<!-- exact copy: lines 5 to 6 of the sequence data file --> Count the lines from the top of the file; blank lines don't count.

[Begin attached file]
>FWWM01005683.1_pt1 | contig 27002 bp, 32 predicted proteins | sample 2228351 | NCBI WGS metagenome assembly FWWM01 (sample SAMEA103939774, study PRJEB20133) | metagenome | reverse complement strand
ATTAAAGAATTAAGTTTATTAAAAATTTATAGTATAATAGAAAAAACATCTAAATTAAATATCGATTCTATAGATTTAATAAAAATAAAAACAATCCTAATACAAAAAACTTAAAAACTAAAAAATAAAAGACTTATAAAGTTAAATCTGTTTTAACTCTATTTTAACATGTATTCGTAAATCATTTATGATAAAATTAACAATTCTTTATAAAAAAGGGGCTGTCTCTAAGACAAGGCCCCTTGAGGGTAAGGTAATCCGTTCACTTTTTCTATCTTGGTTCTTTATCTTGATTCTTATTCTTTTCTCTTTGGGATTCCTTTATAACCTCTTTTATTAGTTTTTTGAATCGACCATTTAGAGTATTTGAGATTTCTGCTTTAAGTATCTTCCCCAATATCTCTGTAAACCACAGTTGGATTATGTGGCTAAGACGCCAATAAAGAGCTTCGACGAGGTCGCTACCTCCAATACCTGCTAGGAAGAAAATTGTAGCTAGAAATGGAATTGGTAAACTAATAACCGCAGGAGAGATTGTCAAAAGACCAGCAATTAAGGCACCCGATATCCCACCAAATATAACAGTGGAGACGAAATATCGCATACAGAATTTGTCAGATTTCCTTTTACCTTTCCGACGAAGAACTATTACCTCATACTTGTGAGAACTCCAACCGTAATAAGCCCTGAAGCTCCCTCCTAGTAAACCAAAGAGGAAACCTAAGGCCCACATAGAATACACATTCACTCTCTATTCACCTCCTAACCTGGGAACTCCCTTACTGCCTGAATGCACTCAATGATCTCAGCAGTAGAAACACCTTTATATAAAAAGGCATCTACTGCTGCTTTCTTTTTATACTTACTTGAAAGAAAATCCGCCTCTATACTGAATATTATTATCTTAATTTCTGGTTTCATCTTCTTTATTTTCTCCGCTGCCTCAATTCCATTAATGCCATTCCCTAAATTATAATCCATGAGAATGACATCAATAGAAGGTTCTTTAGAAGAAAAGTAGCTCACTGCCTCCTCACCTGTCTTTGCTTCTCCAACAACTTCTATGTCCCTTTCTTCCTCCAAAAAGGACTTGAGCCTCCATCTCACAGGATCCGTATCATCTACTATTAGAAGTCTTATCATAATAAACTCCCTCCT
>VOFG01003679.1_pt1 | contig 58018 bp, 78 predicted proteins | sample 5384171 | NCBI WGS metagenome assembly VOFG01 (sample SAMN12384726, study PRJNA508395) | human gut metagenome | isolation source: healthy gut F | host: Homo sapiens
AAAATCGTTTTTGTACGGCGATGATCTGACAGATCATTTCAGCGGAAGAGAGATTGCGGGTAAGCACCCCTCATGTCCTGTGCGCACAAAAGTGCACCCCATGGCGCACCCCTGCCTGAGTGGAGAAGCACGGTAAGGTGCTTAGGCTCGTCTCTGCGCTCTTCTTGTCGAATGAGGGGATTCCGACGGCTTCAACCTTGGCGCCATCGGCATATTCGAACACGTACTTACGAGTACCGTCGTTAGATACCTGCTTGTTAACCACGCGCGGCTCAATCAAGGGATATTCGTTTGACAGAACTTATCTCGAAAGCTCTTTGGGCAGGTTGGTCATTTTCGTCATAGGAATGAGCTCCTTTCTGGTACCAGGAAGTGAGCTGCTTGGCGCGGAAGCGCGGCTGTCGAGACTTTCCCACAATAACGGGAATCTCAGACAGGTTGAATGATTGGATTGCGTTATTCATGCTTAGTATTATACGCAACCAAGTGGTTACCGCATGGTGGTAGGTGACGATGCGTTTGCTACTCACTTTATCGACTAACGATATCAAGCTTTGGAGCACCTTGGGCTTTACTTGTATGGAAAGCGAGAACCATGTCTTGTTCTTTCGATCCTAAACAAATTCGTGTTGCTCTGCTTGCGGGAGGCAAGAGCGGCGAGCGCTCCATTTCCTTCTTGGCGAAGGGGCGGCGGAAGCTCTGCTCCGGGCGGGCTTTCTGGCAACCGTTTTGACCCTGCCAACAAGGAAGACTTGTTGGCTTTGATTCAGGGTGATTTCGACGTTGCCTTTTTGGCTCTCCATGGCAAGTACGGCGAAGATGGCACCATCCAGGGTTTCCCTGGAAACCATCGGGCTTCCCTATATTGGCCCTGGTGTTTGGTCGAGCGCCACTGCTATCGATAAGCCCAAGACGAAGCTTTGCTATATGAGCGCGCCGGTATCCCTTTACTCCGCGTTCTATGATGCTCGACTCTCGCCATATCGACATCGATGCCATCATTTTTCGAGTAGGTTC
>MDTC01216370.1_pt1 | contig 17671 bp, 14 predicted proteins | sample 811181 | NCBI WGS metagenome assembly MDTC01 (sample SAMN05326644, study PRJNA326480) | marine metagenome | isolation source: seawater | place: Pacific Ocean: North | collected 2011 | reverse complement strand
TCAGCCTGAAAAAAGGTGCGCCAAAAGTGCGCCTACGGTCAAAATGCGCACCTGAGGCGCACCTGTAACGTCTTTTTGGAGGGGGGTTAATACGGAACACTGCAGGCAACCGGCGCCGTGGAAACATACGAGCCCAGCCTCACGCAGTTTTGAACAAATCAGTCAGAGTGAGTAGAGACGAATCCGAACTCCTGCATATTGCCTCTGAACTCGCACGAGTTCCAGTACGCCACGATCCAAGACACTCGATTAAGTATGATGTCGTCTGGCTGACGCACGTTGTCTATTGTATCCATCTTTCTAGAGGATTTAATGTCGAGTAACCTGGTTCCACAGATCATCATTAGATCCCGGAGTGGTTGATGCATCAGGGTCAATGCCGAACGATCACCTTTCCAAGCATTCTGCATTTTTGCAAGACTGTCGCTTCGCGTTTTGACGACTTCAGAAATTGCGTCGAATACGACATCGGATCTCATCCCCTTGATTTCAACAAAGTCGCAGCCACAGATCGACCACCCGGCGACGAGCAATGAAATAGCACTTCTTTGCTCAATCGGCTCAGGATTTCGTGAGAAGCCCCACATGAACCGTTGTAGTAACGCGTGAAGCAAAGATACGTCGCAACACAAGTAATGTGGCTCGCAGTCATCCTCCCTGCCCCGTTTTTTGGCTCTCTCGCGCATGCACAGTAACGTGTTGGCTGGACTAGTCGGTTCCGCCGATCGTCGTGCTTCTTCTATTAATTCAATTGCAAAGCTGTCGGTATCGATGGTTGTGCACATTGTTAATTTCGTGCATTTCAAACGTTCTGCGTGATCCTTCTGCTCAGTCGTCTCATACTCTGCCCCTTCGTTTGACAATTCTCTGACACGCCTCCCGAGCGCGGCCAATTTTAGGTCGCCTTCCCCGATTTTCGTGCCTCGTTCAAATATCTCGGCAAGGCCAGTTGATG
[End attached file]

>MDTC01216370.1_pt1 | contig 17671 bp, 14 predicted proteins | sample 811181 | NCBI WGS metagenome assembly MDTC01 (sample SAMN05326644, study PRJNA326480) | marine metagenome | isolation source: seawater | place: Pacific Ocean: North | collected 2011 | reverse complement strand
TCAGCCTGAAAAAAGGTGCGCCAAAAGTGCGCCTACGGTCAAAATGCGCACCTGAGGCGCACCTGTAACGTCTTTTTGGAGGGGGGTTAATACGGAACACTGCAGGCAACCGGCGCCGTGGAAACATACGAGCCCAGCCTCACGCAGTTTTGAACAAATCAGTCAGAGTGAGTAGAGACGAATCCGAACTCCTGCATATTGCCTCTGAACTCGCACGAGTTCCAGTACGCCACGATCCAAGACACTCGATTAAGTATGATGTCGTCTGGCTGACGCACGTTGTCTATTGTATCCATCTTTCTAGAGGATTTAATGTCGAGTAACCTGGTTCCACAGATCATCATTAGATCCCGGAGTGGTTGATGCATCAGGGTCAATGCCGAACGATCACCTTTCCAAGCATTCTGCATTTTTGCAAGACTGTCGCTTCGCGTTTTGACGACTTCAGAAATTGCGTCGAATACGACATCGGATCTCATCCCCTTGATTTCAACAAAGTCGCAGCCACAGATCGACCACCCGGCGACGAGCAATGAAATAGCACTTCTTTGCTCAATCGGCTCAGGATTTCGTGAGAAGCCCCACATGAACCGTTGTAGTAACGCGTGAAGCAAAGATACGTCGCAACACAAGTAATGTGGCTCGCAGTCATCCTCCCTGCCCCGTTTTTTGGCTCTCTCGCGCATGCACAGTAACGTGTTGGCTGGACTAGTCGGTTCCGCCGATCGTCGTGCTTCTTCTATTAATTCAATTGCAAAGCTGTCGGTATCGATGGTTGTGCACATTGTTAATTTCGTGCATTTCAAACGTTCTGCGTGATCCTTCTGCTCAGTCGTCTCATACTCTGCCCCTTCGTTTGACAATTCTCTGACACGCCTCCCGAGCGCGGCCAATTTTAGGTCGCCTTCCCCGATTTTCGTGCCTCGTTCAAATATCTCGGCAAGGCCAGTTGATG